11. I use one of these "chain mail" scrubbers. I bought a couple on ebay several years ago. They were much cheaper than this. They are terrific at knocking the bits and bumps off seasoned cast iron. I use it in skillets to smooth out the sides, I don't need to use it so much on the cooking surface itself. It also cleans up the outside, where stuff seems to become fused onto the surface. I wear gloves, doubled, when I use this, easier to grip. I also use it to knock the burnt-on spots on the outside of unglazed ceramic cooking vessels - tagines and cazuelas.
  12. I have my great grandmother's ERIE griddle (purchased in 1890 before Griswold put their name on them) has only been greased with bacon rind. About every 15 years I buy a slab of bacon about 4-5 inches wide, cut the bacon off, cut the rind into 2 squares - approximately - heat the griddle and rub the fat side on the griddle until it is well coated then allow it to "cook" a bit longer then turn the burner off and let it cool slowly. I have heavy cast iron grates so it takes a while. The last time I stripped it and started over was in the early '70s when my stepdaughter put it in the dishwasher! It is non-stick. Eggs, flapjacks, crumpets, Eng. muffins, meats, etc., slide right off. I have used various oils on other cast iron and carbon steel pans. Forty years ago I used lard or crisco. Lard was preferred in my grandparent's kitchen. We used lard to grease steel baking sheets, steel bread pans, muffin tins, etc., in my mom's bakery in the '50s.
  13. andiesenji

    The make-your-own vanilla extract experiment

    I buy the 1.75 liter bottle. A local liquor store carries it because a couple of restaurants use in in their cooking. It costs $40. The man never says anything, his wife rings it up and says "good stuff" - I told her that I was making vanilla extract. She said she makes coffee syrup with "spices" using Everclear. For making coffee "strong" - They are asian but I'm not sure where exactly. They have a little shrine in a corner of the store but it is unlike the ones at the Thai or other SE Asian. To me it looks similar to a Shinto shrine that was in the home of a Japanese friend I worked with for several years. Anyway, it is obvious they are not Muslim. Now I know. I asked a neighbor, who is friends with the couple who own the store and in fact she was the one who told me they carry it in the big bottles a few years ago. The couple are from Okinawa and apparently coffee is a very big "thing" on the island. They are actually growing coffee there for about 25 years. Some growers are also experimenting with growing the vanilla orchids on the island which is in the "zone" where the day and night temps are ideal. (TMI - I know, I just thought it was interesting)
  14. andiesenji

    The make-your-own vanilla extract experiment

    I have some from 2011 and another batch from 2012 purchased on ebay, vac sealed in the freezer. I have pulled some out from time to time to use and they are perfectly good. I went back and looked at my records. I bought a kg of each - the 2011 batch was 89.00, free shipping and the 2012 batch was 71.00 free shipping. One was grade B the other was "Extract grade" most were short but fat, lots of beans inside, split one not long ago for a custard and got a heaping half-teaspoon of beans, actually close to a full teaspoon from just one bean. I split and chop most of mine for extraction. And I like the snap seal jars because I can agitate them and not worry about leaks.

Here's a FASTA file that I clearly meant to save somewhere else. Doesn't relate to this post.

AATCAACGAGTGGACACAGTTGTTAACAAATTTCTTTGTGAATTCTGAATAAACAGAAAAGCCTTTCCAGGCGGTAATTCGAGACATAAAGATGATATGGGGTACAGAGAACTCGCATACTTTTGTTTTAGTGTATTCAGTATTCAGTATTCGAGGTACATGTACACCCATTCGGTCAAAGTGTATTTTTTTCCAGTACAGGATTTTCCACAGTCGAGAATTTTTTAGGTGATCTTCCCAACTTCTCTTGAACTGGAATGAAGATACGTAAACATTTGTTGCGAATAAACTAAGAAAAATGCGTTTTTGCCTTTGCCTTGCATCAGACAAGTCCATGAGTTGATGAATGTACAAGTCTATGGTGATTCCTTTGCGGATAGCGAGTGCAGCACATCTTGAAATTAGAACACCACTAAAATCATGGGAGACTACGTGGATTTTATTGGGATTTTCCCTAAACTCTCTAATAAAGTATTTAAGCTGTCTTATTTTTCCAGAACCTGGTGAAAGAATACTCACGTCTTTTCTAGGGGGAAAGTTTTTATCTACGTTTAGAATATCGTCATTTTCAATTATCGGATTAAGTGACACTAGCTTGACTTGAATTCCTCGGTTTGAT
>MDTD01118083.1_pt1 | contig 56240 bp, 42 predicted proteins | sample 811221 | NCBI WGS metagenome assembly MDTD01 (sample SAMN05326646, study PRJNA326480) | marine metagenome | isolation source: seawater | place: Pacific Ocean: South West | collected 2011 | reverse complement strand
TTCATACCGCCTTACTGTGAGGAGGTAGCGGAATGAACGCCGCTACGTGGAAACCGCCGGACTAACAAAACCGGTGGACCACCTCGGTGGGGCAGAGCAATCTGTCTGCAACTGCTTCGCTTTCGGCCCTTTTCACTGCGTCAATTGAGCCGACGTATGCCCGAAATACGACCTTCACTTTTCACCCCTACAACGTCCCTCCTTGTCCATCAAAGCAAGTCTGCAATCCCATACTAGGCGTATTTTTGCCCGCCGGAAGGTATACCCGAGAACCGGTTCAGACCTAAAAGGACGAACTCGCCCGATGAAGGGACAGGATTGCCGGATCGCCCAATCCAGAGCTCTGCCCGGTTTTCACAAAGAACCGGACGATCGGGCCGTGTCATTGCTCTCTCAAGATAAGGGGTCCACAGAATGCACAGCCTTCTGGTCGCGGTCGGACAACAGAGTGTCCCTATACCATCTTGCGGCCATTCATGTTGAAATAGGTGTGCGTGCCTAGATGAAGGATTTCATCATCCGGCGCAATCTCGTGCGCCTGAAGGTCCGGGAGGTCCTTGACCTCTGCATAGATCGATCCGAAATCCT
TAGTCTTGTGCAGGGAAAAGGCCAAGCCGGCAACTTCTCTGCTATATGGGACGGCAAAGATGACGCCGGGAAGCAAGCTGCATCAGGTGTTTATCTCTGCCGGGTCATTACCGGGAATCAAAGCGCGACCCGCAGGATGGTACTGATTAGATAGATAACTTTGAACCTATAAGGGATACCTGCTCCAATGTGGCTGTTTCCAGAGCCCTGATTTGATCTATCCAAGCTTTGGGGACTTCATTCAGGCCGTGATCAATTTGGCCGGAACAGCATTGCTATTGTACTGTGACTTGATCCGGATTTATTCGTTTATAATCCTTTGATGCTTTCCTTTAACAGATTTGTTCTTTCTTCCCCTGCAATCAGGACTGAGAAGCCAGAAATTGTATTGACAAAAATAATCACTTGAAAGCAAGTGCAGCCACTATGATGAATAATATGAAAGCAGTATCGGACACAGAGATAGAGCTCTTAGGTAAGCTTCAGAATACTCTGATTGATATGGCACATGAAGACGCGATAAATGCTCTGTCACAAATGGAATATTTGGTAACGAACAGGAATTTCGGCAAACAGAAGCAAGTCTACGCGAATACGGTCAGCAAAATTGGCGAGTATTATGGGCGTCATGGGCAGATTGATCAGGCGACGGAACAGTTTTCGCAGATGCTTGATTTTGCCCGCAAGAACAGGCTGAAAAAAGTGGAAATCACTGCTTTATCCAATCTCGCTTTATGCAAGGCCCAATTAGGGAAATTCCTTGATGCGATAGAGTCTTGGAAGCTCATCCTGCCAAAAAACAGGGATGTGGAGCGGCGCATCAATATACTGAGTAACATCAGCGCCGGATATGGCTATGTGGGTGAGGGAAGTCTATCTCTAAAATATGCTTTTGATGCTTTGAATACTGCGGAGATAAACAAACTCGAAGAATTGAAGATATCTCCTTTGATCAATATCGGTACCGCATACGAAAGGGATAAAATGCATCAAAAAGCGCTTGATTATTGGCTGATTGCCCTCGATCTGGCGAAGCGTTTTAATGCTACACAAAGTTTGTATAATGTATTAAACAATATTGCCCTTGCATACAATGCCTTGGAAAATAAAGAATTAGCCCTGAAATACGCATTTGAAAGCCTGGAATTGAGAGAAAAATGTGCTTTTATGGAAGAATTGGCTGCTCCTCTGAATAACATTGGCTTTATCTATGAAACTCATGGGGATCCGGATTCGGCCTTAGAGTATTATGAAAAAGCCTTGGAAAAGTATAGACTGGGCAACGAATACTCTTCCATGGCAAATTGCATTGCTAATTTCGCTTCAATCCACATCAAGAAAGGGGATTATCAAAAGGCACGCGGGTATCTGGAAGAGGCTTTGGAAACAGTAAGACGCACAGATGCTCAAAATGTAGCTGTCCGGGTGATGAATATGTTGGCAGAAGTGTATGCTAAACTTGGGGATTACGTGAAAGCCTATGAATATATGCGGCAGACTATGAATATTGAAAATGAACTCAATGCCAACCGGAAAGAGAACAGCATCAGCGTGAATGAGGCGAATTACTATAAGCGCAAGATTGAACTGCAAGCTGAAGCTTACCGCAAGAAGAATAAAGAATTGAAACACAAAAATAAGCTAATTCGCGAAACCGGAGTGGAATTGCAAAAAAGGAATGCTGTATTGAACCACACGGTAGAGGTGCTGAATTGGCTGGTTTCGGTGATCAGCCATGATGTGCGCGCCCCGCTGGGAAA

15. andiesenji

    The make-your-own vanilla extract experiment

    I use these with the wire closure - however, I buy the silicone rings separately because the original rubber rings tend to get quite brittle when exposed to high proof alcohol. I've been buying from this vendor for years. (Amazon sells them too but for 12.00 each) I posted much earlier in this thread - on page one and again on page 4 and etc. I have been making my own extracts for more than 40 years, at least since the '70s when I lived in Canoga Park and worked in a medical building that also housed a laboratory that would sell me straight grain alcohol (used in some laboratory processes) for a lot less than the 190 proof Everclear. I posted several times that starting with Everclear and then later "tempering" it with lower proof liquors is much more efficient and faster than using regular liquor. Early on I included a link on the "Technical aspects of vanilla extraction" - that link is no longer active. Other articles all require a subscription. I have not searched further but I am sure there are open articles out there. This one explained exactly how the process worked and the need for the high proof alcohol to "trigger" the maceration process that extracts the greatest percentage of vanillin from the beans. I didn't know this when I started out years ago but I followed the directions of our patient, then retired but had worked at See's candy factory for decades, in the "flavor lab" where they made their own flavorings, including vanilla. This is the 1.5 liter jar, which I now find handier than the smaller ones.